Mwangi and an international team of researchers conducted in-depth intra-household interviews in Tanzania, Indonesia and Peru as part of a work package comprising a larger project on REDD+ and tenure.
Indonesia declares disaster alert as forest fires rage in Sumatra, Kalimantan
New Straits Times, 22 February 2018
Indonesia’s disaster agency has declared disaster alert status for four provinces, including Riau province near Singapore, as the number of hotspots from forest fires spiked.
The affected provinces are South Sumatra, Riau, West Kalimantan and Central Kalimantan.
The alert status will allow the central government to mobilise resources to easily mitigate any fire threats, the Indonesian National Board for Disaster Management (BNPB) said in a statement on Wednesday.
[Malaysia] K’batangan riparian restoration event
Daily Express, 22 February 2018
A tree-planting activity, funded by the European Union-Reducing Emissions from Deforestation and Forest Degradation (EU-REDD+) Project, will be held in Kinabatangan today (Thursday).
This is part of a continuous effort to further support the Kinabatangan Corridor of Life (K-COL) objectives of riparian restoration, covering upstream of Kinabatangan River.
In conjunction with the launch of the tree planting activity, a handing-over ceremony of a patrol boat was also held.
[UK] £31million penalty and the maximum directorship ban – it’s all going wrong for Bitcoin fraudster Renwick Haddow
By Andrew Penman, The Mirror, 22 February 2018
Habitual conman Renwick Haddow has been hit with huge penalties for two investment frauds.
Investors put £28million into the two schemes, one supposedly a company that rented office space, another a platform for trading cryptocurrency called Bitcoin Store Inc.
The investments were sold by gushing cold callers at a third company, InCrowd Equity, which, unbeknown to investors, was also owned by Haddow.
23 February 2018
New report published on mapping multiple benefits of REDD+ to support land-use planning in Côte d’Ivoire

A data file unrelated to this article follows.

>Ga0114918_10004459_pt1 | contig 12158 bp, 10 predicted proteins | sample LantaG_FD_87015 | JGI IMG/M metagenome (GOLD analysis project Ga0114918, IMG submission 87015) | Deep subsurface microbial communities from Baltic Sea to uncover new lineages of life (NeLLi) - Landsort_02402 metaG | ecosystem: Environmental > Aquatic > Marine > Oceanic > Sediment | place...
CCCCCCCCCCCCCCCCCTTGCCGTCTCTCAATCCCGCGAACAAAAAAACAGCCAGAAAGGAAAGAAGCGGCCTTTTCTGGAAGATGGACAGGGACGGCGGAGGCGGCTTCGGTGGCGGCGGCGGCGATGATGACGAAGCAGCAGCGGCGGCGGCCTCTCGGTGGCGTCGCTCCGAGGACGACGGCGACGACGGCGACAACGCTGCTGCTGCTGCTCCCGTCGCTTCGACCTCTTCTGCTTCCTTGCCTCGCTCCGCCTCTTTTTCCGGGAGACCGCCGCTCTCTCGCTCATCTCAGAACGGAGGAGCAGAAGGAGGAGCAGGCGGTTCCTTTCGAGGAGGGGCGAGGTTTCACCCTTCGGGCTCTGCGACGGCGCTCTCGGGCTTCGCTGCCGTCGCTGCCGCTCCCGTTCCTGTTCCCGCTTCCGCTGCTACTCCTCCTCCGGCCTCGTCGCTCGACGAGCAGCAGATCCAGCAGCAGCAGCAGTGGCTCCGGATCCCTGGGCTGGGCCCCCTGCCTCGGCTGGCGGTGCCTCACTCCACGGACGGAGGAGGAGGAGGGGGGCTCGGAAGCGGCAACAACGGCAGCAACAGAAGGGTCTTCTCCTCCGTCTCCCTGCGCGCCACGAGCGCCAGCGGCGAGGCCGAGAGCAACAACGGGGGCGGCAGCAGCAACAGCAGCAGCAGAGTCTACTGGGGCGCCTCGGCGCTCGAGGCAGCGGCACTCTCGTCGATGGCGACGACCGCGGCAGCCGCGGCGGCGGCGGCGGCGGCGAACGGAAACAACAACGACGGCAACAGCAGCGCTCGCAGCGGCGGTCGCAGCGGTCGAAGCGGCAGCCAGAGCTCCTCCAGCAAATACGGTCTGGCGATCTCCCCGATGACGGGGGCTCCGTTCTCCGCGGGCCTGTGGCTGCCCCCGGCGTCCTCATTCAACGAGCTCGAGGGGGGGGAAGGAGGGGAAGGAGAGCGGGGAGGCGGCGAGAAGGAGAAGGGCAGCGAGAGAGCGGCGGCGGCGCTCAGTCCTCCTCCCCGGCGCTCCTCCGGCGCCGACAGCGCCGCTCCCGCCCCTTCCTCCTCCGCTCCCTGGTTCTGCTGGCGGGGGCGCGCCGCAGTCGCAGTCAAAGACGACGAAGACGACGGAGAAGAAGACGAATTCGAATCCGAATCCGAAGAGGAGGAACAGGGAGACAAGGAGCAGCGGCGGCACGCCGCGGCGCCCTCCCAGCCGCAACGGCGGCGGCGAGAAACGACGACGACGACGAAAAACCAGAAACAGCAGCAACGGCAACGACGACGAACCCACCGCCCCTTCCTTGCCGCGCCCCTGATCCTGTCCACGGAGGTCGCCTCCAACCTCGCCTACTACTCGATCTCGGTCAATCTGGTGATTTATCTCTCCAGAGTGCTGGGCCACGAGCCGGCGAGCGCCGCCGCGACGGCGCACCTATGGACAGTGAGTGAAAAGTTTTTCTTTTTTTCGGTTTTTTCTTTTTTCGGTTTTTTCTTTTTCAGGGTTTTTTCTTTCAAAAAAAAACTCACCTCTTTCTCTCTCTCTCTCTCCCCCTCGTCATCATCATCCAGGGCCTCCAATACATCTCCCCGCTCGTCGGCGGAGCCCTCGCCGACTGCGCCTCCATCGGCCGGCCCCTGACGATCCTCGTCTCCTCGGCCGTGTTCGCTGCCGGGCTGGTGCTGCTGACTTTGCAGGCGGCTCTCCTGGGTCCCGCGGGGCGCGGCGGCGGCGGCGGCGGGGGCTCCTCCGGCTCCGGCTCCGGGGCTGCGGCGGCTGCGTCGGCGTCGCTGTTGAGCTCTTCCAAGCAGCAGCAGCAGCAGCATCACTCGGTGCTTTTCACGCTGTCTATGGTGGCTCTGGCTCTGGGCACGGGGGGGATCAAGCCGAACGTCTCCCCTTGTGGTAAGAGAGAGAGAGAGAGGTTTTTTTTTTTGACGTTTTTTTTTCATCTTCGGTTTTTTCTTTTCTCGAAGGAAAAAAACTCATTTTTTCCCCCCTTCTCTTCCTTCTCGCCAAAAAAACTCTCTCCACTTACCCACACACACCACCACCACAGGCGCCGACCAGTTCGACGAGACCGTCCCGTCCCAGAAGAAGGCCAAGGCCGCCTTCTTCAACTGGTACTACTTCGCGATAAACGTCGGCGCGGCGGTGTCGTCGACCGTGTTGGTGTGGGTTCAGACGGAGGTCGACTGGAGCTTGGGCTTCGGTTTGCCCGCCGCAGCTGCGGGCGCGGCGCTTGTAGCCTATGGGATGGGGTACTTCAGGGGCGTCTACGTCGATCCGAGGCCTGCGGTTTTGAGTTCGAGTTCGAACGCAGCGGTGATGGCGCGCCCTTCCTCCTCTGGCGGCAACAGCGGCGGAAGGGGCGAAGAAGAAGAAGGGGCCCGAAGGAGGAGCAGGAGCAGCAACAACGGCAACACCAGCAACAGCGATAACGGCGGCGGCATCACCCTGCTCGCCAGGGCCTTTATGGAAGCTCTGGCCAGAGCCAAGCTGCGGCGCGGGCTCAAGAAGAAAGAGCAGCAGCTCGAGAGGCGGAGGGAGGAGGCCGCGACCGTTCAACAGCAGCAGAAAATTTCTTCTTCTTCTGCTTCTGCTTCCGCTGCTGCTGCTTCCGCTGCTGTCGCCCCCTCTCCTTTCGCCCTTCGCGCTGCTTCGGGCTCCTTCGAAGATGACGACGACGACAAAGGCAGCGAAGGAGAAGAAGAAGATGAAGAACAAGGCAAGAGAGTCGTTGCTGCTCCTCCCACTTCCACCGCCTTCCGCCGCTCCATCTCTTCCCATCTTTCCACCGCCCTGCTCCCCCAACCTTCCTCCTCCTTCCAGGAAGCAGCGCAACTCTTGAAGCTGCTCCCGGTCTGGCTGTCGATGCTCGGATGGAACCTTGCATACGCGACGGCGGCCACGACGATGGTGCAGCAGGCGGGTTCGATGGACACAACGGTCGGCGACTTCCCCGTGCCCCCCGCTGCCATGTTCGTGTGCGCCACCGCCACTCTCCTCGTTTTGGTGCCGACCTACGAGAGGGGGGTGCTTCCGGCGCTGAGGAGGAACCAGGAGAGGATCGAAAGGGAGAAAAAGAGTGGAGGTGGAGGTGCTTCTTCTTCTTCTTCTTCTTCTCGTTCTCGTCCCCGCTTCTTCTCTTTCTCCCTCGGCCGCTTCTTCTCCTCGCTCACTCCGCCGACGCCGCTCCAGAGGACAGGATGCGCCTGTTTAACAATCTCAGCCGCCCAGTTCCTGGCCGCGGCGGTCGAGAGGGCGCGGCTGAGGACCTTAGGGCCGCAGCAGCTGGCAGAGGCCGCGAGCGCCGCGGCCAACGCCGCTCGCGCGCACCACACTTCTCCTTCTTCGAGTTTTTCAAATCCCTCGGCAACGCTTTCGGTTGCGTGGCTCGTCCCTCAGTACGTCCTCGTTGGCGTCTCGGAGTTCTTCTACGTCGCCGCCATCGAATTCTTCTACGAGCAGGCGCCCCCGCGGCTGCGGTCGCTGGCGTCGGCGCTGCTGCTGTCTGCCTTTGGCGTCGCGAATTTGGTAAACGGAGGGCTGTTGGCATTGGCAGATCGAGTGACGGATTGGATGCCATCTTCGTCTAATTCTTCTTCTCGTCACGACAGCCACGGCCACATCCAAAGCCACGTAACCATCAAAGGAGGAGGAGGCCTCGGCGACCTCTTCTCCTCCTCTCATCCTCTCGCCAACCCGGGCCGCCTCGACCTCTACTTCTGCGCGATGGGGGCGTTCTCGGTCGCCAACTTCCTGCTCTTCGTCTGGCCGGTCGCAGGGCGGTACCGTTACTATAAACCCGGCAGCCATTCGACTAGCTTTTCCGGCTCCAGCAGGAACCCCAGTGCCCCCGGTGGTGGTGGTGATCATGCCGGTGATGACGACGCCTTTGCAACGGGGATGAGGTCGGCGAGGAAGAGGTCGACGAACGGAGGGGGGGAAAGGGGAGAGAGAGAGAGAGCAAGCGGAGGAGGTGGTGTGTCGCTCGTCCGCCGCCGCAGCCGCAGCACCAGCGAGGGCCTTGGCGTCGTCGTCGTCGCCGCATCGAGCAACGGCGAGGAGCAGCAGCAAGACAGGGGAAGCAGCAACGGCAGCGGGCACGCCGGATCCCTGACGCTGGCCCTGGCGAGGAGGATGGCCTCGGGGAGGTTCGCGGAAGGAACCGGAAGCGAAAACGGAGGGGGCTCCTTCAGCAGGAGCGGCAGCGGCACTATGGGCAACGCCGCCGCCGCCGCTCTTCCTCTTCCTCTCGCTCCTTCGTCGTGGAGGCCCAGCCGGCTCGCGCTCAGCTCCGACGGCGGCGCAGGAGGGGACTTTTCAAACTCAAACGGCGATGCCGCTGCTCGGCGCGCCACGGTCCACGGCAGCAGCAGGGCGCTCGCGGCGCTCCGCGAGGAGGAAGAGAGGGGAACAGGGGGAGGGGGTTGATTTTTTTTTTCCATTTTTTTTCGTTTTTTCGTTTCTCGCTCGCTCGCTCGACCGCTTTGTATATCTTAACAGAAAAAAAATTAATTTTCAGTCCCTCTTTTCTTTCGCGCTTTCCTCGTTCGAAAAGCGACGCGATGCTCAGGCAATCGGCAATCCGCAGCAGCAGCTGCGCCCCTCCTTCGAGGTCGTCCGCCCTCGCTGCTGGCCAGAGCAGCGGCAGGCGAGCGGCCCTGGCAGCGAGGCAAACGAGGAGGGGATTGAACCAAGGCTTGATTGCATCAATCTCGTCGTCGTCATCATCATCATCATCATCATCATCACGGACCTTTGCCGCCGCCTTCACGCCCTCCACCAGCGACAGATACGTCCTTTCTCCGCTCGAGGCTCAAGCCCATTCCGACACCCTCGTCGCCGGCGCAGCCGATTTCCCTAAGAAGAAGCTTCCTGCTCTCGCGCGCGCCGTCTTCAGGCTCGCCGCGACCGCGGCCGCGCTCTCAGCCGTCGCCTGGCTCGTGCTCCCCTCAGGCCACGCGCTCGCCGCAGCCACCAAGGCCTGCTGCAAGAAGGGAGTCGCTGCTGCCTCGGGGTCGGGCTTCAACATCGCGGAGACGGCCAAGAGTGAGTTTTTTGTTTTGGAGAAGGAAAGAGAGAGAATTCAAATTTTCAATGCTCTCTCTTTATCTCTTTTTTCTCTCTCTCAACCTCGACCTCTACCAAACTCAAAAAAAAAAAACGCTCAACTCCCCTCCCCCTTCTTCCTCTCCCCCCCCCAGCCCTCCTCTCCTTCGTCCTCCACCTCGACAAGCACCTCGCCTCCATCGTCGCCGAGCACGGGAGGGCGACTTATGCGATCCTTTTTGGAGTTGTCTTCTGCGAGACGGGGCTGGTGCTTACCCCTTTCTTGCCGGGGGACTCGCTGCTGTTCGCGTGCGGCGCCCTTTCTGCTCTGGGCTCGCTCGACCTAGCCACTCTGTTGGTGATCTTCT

UN-REDD programme, 23 February 2018
A new report, entitled «Cartographie des bénéfices multiples de la REDD+ en » aims to support REDD+ planning in Côte d’Ivoire, by identifying areas with the potential to deliver additional social and environmental benefits from REDD+ actions. While the main aim of REDD+ is to reduce greenhouse gas emissions and increase carbon dioxide sequestrations from the atmosphere, it has the potential to deliver a wide range of additional benefits.
DRC breaches logging moratorium for Chinese-owned companies
Mongabay, 23 February 2018
Two Chinese-owned companies have been awarded 6,500 square kilometers of logging concessions in the Democratic Republic of Congo (DRC), an apparent violation of a logging moratorium put in place in 2002.
Earlier this month, the two companies, Forestière pour le Développement du Congo (FODECO) and Société la Millénaire Forestière (SOMIFOR), were awarded three logging concessions that had been cancelled in August 2016 by then-Environment Minister Robert Bopolo.
Indonesia raises $1.65bln in first Asian sovereign green bond sale
The Straits Times, 23 February 2018
Indonesia has become the first Asian country to sell “green” bonds internationally in a US$1.25 billion (S$1.65 billion) deal as one of the world’s largest greenhouse gas emitters tapped into investor interest in climate-friendly investments.
Globally, US$155.5 billion of so-called green bonds were sold last year, according to the London-based Climate Bonds Initiative. But only a handful of governments have themselves sold such deals, where the proceeds are earmarked for investment in environmentally friendly projects.
[Kenya] Why families live in forests
By Ndichu Wainaina, The Star, 23 February 2018
History offers a number of reasons why different Kenyan communities settle in forests and eventually suffer after forcible evictions by the government.
Some were settled by the government soon after Independence through the forestry department to conserve forests under the shamba system. Other communities, such as the Ogiek of Mau forest and Sengwer of Embobut forest, are traditionally hunter-gatherer communities, whose forests have been their only home from time immemorial.
24 February 2018
Civilization’s scorched earth: how humans colonize the Amazon forest in southern Colombia
By Adriaan Alsema, Colombia Reports, 24 February 2018
Fires are raging on the edge of the Amazon forest in southern Colombia. Ranchers and farmers are burning down the lungs of the earth for cattle and coca.
According to weekly Semana, authorities are trying to put out seven forest fires just in Guaviare, the province where President Juan Manuel Santos last week announced to extend the country’s largest natural reserve, the Serrania de Chiribiquete.